field of moduli



Given a curve XX in algebraic geometry over some field FF, especially some kind of number field, the field of moduli of XX with respect to FF is, roughly speaking, the largest field invariant under those automorphisms of F¯\overline{F}, the algebraic closure of FF, which do not change X F¯X_{\overline{F}}, the base change of XX to a scheme over F¯\overline{F}.

Automorphisms of F¯\overline{F} which fix FF are fundamental in Galois theory, forming the absolute Galois group of FF, and indeed in mathematics generally: the absolute Galois group of the rational numbers is a very deep object, for example. Considering the field of moduli of a curve is a kind of geometric analogue of this.


There are slightly different ways to give a precise definition. We choose the following formulation (see Mochizuki2015 for example, although the notion goes back at least to the era of André Weil).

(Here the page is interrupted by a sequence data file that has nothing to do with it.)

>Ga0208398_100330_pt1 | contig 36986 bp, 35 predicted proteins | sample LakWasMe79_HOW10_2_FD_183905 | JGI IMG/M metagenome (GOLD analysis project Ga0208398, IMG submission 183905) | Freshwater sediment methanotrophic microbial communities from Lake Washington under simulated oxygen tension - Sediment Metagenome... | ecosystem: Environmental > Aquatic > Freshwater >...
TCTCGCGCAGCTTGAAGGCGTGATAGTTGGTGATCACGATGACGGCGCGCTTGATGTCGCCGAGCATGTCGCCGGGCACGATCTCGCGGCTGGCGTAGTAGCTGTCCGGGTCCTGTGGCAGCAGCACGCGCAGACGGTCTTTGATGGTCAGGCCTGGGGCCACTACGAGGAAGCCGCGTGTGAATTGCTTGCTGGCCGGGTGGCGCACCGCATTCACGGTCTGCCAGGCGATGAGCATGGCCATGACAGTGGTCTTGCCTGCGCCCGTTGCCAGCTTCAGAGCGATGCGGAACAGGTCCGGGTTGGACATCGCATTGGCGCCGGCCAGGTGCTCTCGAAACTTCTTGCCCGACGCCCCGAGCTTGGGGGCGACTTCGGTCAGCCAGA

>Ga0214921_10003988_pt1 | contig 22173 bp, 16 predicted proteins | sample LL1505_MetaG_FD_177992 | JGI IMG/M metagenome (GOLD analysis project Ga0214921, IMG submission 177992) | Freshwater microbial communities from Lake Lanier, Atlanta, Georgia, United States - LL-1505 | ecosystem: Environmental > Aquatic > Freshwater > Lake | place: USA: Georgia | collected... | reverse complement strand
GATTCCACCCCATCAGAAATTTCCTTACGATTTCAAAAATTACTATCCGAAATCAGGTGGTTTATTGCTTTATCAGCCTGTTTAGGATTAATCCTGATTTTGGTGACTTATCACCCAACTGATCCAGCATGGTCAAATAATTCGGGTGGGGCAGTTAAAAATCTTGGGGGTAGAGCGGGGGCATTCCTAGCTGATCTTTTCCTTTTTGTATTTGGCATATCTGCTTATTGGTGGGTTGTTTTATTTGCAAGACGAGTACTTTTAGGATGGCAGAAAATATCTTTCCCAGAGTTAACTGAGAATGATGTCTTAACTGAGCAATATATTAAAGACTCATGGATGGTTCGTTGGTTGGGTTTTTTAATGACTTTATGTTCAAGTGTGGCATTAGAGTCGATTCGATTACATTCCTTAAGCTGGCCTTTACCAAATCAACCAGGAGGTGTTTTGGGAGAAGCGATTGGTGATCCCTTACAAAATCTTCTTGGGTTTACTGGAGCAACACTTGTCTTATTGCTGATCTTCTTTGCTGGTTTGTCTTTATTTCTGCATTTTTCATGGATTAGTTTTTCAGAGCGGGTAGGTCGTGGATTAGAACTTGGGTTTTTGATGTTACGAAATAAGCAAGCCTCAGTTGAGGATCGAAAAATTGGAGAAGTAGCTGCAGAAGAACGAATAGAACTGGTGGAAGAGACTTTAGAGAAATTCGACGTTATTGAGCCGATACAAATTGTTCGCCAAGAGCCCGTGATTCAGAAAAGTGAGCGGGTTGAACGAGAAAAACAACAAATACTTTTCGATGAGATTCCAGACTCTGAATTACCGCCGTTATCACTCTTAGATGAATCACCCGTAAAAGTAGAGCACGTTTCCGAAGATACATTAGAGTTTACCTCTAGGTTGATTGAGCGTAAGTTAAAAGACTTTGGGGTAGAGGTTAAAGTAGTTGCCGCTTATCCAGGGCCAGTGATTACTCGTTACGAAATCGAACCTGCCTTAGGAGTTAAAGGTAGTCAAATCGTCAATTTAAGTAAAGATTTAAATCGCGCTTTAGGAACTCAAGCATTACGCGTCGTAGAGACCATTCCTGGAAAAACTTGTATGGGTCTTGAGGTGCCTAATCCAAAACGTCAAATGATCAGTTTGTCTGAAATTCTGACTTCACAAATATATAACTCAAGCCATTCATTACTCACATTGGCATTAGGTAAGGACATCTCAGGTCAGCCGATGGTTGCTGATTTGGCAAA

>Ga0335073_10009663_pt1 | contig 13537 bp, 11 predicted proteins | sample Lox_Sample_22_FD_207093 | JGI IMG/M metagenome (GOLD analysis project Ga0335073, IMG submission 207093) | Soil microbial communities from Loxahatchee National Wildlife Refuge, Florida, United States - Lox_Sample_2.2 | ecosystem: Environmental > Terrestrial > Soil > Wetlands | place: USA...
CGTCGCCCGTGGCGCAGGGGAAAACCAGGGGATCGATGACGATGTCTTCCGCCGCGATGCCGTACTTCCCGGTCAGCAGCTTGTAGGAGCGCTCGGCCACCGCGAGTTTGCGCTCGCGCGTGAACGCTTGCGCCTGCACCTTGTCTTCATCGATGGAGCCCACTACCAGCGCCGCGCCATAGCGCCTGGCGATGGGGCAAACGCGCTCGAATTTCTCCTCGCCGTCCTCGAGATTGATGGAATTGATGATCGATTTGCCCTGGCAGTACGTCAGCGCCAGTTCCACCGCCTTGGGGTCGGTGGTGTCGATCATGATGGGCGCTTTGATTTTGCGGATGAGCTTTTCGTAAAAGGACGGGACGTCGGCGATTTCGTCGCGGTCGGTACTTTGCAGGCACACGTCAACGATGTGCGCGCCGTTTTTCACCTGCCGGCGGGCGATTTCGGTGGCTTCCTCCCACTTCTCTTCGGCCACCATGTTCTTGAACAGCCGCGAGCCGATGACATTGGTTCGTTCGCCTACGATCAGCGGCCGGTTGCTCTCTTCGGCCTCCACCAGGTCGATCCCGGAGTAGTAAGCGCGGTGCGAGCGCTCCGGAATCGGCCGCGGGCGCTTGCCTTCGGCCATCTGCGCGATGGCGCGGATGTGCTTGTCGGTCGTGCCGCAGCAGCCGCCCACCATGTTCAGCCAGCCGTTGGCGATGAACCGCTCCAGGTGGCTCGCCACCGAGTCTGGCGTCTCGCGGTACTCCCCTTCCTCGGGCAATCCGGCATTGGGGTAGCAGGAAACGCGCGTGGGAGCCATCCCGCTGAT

Let XX be a curve in the sense of algebraic geometry, defined over a field F/F / \mathbb{Q}. Given an automorphism σ\sigma of F¯\overline{F}, one can ask that the scheme X F¯=X× FF¯X_{\overline{F}} = X \times_{F} \overline{F} (where the projection morphisms are the obvious ones) is isomorphic to the base change of X F¯X_{\overline{F}} along σ\sigma. The field of moduli of XX with respect to FF is the sub-field of F¯\overline{F} fixed by all such automorphisms σ\sigma which belong to the Galois group Gal(F¯/)Gal\left(\overline{F} / \mathbb{Q} \right), namely which fix \mathbb{Q}.


The field of moduli of XX with respect to FF is a finite extension of FF.


A curve XX over FF need not be definable over F modF_{mod}, that is, there may not exist any scheme over F modF_{mod} which is isomorphic to X F¯X_{\overline{F}} after base change along the canonical morphism F¯F mod\overline{F} \rightarrow F_{mod}.


Definition is 5.1 (ii) in the following.

  • Shinichi Mochizuki, Topics in absolute anabelian geometry. III: Global reconstruction algorithms, J. Math. Sci., Tokyo 22, No. 4, 939-1156 (2015)

Last revised on March 30, 2021 at 02:00:15. See the history of this page for a list of all contributions to it.